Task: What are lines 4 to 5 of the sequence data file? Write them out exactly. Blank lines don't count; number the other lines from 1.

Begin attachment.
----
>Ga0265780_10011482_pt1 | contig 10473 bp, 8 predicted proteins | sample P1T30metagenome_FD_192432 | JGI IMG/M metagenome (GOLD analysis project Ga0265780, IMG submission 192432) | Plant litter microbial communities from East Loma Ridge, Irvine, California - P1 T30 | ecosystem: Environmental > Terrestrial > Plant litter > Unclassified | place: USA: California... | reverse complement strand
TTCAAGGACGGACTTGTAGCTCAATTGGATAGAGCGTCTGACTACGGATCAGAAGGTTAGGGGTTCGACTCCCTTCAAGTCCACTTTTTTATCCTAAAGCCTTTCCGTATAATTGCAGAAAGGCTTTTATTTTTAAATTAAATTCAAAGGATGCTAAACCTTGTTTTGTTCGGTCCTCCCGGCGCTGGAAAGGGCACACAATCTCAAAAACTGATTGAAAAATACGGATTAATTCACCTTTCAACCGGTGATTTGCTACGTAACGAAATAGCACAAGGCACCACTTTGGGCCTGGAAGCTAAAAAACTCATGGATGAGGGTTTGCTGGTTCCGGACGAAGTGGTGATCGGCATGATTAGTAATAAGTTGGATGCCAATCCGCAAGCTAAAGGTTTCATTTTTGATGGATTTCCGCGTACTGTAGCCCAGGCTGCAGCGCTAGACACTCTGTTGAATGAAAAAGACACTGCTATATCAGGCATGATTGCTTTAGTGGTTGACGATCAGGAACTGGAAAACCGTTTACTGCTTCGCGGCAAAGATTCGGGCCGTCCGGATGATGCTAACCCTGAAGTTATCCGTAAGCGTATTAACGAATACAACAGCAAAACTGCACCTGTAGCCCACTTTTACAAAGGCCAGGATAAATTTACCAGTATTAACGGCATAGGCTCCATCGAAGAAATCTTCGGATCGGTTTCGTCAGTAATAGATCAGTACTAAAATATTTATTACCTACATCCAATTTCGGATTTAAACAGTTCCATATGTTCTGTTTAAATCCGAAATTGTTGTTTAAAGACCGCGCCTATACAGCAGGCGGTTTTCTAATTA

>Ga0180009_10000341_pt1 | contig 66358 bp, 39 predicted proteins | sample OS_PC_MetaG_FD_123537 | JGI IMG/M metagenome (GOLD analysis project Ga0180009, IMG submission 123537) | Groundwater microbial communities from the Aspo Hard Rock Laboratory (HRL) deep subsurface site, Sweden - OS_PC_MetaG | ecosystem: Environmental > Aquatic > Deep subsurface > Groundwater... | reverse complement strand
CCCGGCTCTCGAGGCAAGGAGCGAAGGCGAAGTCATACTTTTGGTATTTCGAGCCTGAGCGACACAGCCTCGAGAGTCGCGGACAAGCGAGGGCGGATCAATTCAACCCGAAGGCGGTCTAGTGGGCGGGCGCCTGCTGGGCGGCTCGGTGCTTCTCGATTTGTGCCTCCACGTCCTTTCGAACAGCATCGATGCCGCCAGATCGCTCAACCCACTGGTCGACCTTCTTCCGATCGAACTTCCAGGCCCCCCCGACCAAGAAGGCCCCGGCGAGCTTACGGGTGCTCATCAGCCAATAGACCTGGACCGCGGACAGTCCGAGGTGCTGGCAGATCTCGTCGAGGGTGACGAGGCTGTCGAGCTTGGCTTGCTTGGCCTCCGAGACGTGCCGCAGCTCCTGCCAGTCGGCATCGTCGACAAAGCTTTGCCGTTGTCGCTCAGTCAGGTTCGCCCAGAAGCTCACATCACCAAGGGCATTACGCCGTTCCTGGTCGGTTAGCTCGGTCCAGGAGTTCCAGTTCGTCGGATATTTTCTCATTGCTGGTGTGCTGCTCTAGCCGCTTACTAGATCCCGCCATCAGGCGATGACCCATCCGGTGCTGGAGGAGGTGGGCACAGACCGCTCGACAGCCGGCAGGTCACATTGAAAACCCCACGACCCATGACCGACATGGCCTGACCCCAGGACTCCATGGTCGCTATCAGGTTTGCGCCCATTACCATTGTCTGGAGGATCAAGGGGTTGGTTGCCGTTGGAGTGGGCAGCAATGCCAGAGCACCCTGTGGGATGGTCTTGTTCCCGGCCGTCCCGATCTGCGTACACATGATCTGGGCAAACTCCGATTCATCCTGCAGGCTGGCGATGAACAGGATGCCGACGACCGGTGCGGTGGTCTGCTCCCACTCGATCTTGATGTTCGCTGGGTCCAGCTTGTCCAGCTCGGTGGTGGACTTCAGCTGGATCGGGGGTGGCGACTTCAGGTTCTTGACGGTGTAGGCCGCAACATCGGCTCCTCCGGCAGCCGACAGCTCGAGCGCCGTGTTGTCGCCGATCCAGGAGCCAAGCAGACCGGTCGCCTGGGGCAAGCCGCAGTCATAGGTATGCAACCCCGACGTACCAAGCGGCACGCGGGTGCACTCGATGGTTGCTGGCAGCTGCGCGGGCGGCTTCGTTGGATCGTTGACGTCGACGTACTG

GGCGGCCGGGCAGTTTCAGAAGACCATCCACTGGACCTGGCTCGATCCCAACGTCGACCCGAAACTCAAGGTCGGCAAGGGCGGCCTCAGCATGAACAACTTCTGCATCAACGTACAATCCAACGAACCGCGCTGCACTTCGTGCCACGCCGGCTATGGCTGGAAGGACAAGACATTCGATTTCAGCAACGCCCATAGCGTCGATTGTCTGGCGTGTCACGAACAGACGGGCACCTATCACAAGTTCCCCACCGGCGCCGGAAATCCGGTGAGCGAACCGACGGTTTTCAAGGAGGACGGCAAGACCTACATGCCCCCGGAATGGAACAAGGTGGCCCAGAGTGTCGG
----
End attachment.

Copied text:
CCCGGCTCTCGAGGCAAGGAGCGAAGGCGAAGTCATACTTTTGGTATTTCGAGCCTGAGCGACACAGCCTCGAGAGTCGCGGACAAGCGAGGGCGGATCAATTCAACCCGAAGGCGGTCTAGTGGGCGGGCGCCTGCTGGGCGGCTCGGTGCTTCTCGATTTGTGCCTCCACGTCCTTTCGAACAGCATCGATGCCGCCAGATCGCTCAACCCACTGGTCGACCTTCTTCCGATCGAACTTCCAGGCCCCCCCGACCAAGAAGGCCCCGGCGAGCTTACGGGTGCTCATCAGCCAATAGACCTGGACCGCGGACAGTCCGAGGTGCTGGCAGATCTCGTCGAGGGTGACGAGGCTGTCGAGCTTGGCTTGCTTGGCCTCCGAGACGTGCCGCAGCTCCTGCCAGTCGGCATCGTCGACAAAGCTTTGCCGTTGTCGCTCAGTCAGGTTCGCCCAGAAGCTCACATCACCAAGGGCATTACGCCGTTCCTGGTCGGTTAGCTCGGTCCAGGAGTTCCAGTTCGTCGGATATTTTCTCATTGCTGGTGTGCTGCTCTAGCCGCTTACTAGATCCCGCCATCAGGCGATGACCCATCCGGTGCTGGAGGAGGTGGGCACAGACCGCTCGACAGCCGGCAGGTCACATTGAAAACCCCACGACCCATGACCGACATGGCCTGACCCCAGGACTCCATGGTCGCTATCAGGTTTGCGCCCATTACCATTGTCTGGAGGATCAAGGGGTTGGTTGCCGTTGGAGTGGGCAGCAATGCCAGAGCACCCTGTGGGATGGTCTTGTTCCCGGCCGTCCCGATCTGCGTACACATGATCTGGGCAAACTCCGATTCATCCTGCAGGCTGGCGATGAACAGGATGCCGACGACCGGTGCGGTGGTCTGCTCCCACTCGATCTTGATGTTCGCTGGGTCCAGCTTGTCCAGCTCGGTGGTGGACTTCAGCTGGATCGGGGGTGGCGACTTCAGGTTCTTGACGGTGTAGGCCGCAACATCGGCTCCTCCGGCAGCCGACAGCTCGAGCGCCGTGTTGTCGCCGATCCAGGAGCCAAGCAGACCGGTCGCCTGGGGCAAGCCGCAGTCATAGGTATGCAACCCCGACGTACCAAGCGGCACGCGGGTGCACTCGATGGTTGCTGGCAGCTGCGCGGGCGGCTTCGTTGGATCGTTGACGTCGACGTACTG

GGCGGCCGGGCAGTTTCAGAAGACCATCCACTGGACCTGGCTCGATCCCAACGTCGACCCGAAACTCAAGGTCGGCAAGGGCGGCCTCAGCATGAACAACTTCTGCATCAACGTACAATCCAACGAACCGCGCTGCACTTCGTGCCACGCCGGCTATGGCTGGAAGGACAAGACATTCGATTTCAGCAACGCCCATAGCGTCGATTGTCTGGCGTGTCACGAACAGACGGGCACCTATCACAAGTTCCCCACCGGCGCCGGAAATCCGGTGAGCGAACCGACGGTTTTCAAGGAGGACGGCAAGACCTACATGCCCCCGGAATGGAACAAGGTGGCCCAGAGTGTCGG